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  1. #1
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    Default Pack cover - worth it or don't bother?

    I'm sure there's a thread out there but haven't seen one. Just trying to get some feedback regarding the use of a waterproof pack cover for a thru. Worth it or just go with waterproof stuff sacks and a trash compactor bag as a liner? BTW & if it makes any difference, will be carrying a new Osprey Ariel SOBO. Thanks.


    "Dear Lord, if you pick em up, Ill put em down."

  2. #2
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    trash bag. should save you about $20. they have multiple uses. always be keen about multi-use gear you can find around the house. saves money, and more importantly, weight.

  3. #3
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    Default Pack cover - worth it or don't bother?

    I use a cuben fiber pack cover. If I think it's gonna rain a whole lot I'll double up with a trash bag liner as well.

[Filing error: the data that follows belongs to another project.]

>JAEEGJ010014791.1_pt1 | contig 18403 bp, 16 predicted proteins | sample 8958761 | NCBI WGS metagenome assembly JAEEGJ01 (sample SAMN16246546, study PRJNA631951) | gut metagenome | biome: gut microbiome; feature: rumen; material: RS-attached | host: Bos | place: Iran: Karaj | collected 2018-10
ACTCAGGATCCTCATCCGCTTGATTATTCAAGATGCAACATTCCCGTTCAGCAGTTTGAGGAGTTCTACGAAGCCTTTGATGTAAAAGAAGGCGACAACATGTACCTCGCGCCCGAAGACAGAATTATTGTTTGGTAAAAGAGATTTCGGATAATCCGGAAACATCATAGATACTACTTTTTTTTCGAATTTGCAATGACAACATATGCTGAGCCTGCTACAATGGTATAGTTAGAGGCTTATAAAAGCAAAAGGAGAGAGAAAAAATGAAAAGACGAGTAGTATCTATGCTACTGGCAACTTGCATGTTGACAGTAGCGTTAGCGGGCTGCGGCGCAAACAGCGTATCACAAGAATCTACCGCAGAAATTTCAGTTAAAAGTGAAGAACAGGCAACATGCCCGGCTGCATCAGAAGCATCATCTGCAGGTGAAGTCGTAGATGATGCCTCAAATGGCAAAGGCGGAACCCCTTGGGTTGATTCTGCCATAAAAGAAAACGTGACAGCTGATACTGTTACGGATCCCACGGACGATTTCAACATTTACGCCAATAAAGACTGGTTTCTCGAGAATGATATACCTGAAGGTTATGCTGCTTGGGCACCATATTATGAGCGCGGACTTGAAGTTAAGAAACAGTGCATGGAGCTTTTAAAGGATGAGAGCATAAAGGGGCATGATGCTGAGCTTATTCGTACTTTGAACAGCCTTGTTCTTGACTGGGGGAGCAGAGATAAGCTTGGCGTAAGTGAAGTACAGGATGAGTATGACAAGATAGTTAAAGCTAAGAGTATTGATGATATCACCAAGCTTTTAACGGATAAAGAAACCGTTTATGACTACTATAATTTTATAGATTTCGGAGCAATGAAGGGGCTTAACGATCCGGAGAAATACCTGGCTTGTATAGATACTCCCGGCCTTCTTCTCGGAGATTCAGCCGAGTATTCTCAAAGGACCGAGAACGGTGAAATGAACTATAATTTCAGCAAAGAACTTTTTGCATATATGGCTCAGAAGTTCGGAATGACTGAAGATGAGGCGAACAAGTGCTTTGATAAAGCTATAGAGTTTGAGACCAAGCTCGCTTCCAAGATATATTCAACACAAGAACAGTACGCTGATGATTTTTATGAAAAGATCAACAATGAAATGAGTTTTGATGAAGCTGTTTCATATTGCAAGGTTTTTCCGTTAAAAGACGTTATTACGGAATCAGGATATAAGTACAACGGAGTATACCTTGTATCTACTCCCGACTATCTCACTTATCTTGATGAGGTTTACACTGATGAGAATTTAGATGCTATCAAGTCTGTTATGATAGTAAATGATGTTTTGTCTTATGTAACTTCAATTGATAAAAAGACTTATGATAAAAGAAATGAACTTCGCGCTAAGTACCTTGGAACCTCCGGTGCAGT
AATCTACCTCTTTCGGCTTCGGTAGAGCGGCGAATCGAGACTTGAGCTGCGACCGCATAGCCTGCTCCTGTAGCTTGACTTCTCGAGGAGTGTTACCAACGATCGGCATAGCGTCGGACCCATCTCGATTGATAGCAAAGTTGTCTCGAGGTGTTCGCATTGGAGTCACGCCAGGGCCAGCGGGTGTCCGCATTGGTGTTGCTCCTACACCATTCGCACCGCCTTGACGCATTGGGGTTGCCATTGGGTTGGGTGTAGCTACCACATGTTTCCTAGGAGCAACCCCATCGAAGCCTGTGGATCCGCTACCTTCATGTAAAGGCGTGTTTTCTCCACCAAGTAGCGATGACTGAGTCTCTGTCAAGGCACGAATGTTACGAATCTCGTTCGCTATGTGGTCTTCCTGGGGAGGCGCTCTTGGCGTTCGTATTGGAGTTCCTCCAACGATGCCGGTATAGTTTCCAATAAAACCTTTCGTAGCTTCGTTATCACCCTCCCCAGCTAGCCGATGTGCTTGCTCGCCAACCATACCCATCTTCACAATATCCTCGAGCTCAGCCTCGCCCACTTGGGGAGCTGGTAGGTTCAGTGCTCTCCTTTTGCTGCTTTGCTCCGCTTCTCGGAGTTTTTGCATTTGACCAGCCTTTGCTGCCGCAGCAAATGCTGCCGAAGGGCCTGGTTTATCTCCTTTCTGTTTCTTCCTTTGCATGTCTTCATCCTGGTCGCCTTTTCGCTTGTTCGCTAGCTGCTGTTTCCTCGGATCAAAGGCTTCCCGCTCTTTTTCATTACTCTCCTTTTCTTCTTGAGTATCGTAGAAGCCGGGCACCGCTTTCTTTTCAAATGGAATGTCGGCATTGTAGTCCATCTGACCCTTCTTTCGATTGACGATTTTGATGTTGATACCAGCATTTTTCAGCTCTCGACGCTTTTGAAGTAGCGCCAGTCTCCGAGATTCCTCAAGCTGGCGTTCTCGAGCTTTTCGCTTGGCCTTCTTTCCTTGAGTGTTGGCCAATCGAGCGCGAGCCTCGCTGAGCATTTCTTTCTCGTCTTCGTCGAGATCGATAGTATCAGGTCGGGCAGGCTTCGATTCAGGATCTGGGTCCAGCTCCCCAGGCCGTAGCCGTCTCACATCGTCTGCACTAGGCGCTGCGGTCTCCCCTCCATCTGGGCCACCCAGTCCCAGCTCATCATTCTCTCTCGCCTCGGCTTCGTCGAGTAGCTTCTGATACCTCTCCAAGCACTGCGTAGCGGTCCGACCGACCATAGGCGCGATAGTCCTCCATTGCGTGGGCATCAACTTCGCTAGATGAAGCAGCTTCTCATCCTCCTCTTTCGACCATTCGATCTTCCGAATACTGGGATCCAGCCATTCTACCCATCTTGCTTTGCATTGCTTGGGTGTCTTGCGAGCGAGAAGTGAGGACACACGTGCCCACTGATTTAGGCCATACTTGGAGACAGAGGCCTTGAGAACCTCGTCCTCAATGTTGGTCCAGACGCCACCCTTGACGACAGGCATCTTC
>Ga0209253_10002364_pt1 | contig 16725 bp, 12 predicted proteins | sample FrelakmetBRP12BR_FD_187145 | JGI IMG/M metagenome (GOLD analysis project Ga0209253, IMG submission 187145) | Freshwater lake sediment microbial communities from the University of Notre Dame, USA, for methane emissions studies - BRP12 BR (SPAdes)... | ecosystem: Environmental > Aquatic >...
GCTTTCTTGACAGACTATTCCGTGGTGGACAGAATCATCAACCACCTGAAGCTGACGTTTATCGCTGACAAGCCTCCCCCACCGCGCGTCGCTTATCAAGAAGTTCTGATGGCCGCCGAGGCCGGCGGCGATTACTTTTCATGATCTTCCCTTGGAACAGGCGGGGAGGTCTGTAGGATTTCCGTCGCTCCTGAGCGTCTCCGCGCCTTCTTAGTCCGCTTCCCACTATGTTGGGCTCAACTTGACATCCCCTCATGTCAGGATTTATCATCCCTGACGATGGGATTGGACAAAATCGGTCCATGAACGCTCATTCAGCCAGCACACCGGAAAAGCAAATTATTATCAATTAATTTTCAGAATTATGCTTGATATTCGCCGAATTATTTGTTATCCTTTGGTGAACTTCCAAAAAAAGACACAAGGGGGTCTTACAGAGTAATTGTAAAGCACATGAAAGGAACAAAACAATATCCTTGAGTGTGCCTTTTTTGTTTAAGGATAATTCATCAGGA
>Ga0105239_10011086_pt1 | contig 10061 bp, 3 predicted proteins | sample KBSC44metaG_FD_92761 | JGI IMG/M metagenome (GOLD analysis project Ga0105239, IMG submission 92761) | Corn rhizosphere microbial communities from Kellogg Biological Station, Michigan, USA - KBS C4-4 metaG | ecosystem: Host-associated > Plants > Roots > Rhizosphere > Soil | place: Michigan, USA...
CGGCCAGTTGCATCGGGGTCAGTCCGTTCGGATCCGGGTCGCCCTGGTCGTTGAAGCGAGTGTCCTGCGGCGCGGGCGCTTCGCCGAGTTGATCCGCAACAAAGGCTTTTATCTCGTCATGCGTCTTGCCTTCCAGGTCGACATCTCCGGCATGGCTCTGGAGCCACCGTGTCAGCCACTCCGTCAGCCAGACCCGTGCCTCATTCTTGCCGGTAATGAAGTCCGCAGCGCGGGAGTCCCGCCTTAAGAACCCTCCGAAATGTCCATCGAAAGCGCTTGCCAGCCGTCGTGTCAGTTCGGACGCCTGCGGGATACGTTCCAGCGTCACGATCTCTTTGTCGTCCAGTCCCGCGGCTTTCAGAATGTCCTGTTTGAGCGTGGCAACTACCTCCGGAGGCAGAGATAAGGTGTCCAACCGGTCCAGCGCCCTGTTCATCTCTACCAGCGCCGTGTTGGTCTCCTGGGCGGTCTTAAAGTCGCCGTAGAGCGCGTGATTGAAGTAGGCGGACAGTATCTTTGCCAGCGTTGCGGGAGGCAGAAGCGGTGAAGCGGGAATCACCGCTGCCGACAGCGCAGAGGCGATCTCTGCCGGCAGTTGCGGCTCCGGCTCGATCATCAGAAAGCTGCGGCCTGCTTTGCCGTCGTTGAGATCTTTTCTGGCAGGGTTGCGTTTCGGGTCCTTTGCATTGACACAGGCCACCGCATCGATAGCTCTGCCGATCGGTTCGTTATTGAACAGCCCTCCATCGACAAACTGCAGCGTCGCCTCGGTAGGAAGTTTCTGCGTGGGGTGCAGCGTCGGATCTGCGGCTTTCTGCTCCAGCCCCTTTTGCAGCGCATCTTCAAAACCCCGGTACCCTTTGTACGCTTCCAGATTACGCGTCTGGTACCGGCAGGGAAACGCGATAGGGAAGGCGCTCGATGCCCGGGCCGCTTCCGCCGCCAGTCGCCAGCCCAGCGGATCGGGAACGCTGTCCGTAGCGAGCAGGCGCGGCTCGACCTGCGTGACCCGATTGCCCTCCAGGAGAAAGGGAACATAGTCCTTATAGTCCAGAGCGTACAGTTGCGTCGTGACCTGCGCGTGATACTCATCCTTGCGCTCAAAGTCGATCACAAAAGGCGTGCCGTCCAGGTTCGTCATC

4. #4
    83.9% complete Berserker's Avatar
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    I think the general answer you'll get is that if you are using waterproof stuff sacks and a trash compactor bag inside your pack, then you don't need a pack cover. Me personally, I use a trash compactor bag inside my pack, and I still use a pack cover. I use the pack cover because I don't want the material on my pack to get saturated with water. It's not a big deal if it does, but it makes it heavier and takes a while to dry out. So the 4 extra ounces for a sil pack cover is worth it to me.

  5. #5

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    Quote Originally Posted by Berserker View Post
    I think the general answer you'll get is that if you are using waterproof stuff sacks and a trash compactor bag inside your pack, then you don't need a pack cover. Me personally, I use a trash compactor bag inside my pack, and I still use a pack cover. I use the pack cover because I don't want the material on my pack to get saturated with water. It's not a big deal if it does, but it makes it heavier and takes a while to dry out. So the 4 extra ounces for a sil pack cover is worth it to me.